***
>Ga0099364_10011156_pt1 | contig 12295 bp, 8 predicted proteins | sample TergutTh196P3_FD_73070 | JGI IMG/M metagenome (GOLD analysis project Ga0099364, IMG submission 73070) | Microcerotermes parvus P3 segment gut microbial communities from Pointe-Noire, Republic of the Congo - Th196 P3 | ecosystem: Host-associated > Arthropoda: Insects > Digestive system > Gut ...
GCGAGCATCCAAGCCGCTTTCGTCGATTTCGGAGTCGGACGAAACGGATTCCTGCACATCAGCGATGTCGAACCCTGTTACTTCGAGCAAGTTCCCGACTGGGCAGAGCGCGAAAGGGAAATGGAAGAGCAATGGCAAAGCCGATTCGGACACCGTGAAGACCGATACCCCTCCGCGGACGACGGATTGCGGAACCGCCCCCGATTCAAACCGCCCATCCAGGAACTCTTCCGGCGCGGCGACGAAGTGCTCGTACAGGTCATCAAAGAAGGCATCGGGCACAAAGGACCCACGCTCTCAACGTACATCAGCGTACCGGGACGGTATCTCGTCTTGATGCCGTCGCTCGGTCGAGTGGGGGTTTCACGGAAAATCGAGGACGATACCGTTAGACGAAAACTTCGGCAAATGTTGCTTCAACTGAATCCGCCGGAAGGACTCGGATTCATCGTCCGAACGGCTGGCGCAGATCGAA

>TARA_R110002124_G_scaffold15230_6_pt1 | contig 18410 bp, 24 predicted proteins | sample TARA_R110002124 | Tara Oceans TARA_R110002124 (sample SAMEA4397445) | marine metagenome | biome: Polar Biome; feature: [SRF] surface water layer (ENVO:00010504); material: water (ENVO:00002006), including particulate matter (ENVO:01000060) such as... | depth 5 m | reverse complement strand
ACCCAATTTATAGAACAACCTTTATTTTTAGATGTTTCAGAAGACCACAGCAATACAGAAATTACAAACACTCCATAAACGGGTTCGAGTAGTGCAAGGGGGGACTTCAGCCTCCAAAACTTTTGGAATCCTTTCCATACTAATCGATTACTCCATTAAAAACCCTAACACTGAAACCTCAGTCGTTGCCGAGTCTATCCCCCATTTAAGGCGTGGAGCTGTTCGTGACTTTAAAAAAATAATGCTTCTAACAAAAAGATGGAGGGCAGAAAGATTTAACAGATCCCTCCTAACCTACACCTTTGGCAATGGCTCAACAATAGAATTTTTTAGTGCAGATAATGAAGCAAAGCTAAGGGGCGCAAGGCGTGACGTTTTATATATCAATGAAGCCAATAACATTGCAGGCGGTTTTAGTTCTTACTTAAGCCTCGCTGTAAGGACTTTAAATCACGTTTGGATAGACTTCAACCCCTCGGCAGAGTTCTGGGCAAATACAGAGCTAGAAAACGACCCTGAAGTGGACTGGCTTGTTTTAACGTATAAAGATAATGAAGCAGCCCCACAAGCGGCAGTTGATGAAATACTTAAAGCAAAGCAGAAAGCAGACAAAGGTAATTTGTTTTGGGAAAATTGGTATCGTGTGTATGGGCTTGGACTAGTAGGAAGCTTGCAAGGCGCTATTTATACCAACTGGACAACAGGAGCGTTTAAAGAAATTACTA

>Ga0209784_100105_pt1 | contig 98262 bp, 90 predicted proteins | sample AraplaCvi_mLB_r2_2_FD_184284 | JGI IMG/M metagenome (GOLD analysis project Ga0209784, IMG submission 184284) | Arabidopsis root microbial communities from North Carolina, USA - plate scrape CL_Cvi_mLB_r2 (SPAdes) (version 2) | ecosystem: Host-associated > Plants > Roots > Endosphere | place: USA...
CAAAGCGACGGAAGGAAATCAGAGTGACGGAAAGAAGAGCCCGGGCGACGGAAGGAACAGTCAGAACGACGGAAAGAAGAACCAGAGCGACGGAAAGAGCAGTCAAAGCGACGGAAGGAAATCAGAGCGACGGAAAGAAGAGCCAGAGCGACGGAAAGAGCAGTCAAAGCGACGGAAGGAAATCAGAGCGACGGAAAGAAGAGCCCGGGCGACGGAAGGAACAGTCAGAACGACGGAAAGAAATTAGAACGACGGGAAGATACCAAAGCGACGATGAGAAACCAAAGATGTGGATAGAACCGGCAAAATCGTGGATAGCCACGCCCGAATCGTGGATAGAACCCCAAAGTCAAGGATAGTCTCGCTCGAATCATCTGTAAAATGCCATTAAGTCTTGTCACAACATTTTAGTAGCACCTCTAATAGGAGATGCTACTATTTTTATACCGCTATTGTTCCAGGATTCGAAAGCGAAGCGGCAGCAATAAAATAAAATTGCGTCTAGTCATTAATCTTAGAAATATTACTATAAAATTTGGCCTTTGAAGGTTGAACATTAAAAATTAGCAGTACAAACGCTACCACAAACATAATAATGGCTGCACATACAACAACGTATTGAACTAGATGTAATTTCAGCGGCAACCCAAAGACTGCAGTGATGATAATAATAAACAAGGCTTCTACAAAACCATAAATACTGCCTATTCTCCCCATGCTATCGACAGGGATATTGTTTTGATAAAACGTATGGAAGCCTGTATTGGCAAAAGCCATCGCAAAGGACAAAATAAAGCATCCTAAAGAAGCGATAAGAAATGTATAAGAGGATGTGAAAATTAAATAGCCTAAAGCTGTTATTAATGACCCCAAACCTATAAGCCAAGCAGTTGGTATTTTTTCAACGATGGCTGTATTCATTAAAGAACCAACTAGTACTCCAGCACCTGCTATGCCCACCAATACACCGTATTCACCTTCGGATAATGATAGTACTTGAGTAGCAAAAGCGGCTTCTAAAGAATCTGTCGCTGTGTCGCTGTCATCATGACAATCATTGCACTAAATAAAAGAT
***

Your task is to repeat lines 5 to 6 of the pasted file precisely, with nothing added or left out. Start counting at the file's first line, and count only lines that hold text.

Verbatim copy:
>Ga0209784_100105_pt1 | contig 98262 bp, 90 predicted proteins | sample AraplaCvi_mLB_r2_2_FD_184284 | JGI IMG/M metagenome (GOLD analysis project Ga0209784, IMG submission 184284) | Arabidopsis root microbial communities from North Carolina, USA - plate scrape CL_Cvi_mLB_r2 (SPAdes) (version 2) | ecosystem: Host-associated > Plants > Roots > Endosphere | place: USA...
CAAAGCGACGGAAGGAAATCAGAGTGACGGAAAGAAGAGCCCGGGCGACGGAAGGAACAGTCAGAACGACGGAAAGAAGAACCAGAGCGACGGAAAGAGCAGTCAAAGCGACGGAAGGAAATCAGAGCGACGGAAAGAAGAGCCAGAGCGACGGAAAGAGCAGTCAAAGCGACGGAAGGAAATCAGAGCGACGGAAAGAAGAGCCCGGGCGACGGAAGGAACAGTCAGAACGACGGAAAGAAATTAGAACGACGGGAAGATACCAAAGCGACGATGAGAAACCAAAGATGTGGATAGAACCGGCAAAATCGTGGATAGCCACGCCCGAATCGTGGATAGAACCCCAAAGTCAAGGATAGTCTCGCTCGAATCATCTGTAAAATGCCATTAAGTCTTGTCACAACATTTTAGTAGCACCTCTAATAGGAGATGCTACTATTTTTATACCGCTATTGTTCCAGGATTCGAAAGCGAAGCGGCAGCAATAAAATAAAATTGCGTCTAGTCATTAATCTTAGAAATATTACTATAAAATTTGGCCTTTGAAGGTTGAACATTAAAAATTAGCAGTACAAACGCTACCACAAACATAATAATGGCTGCACATACAACAACGTATTGAACTAGATGTAATTTCAGCGGCAACCCAAAGACTGCAGTGATGATAATAATAAACAAGGCTTCTACAAAACCATAAATACTGCCTATTCTCCCCATGCTATCGACAGGGATATTGTTTTGATAAAACGTATGGAAGCCTGTATTGGCAAAAGCCATCGCAAAGGACAAAATAAAGCATCCTAAAGAAGCGATAAGAAATGTATAAGAGGATGTGAAAATTAAATAGCCTAAAGCTGTTATTAATGACCCCAAACCTATAAGCCAAGCAGTTGGTATTTTTTCAACGATGGCTGTATTCATTAAAGAACCAACTAGTACTCCAGCACCTGCTATGCCCACCAATACACCGTATTCACCTTCGGATAATGATAGTACTTGAGTAGCAAAAGCGGCTTCTAAAGAATCTGTCGCTGTGTCGCTGTCATCATGACAATCATTGCACTAAATAAAAGAT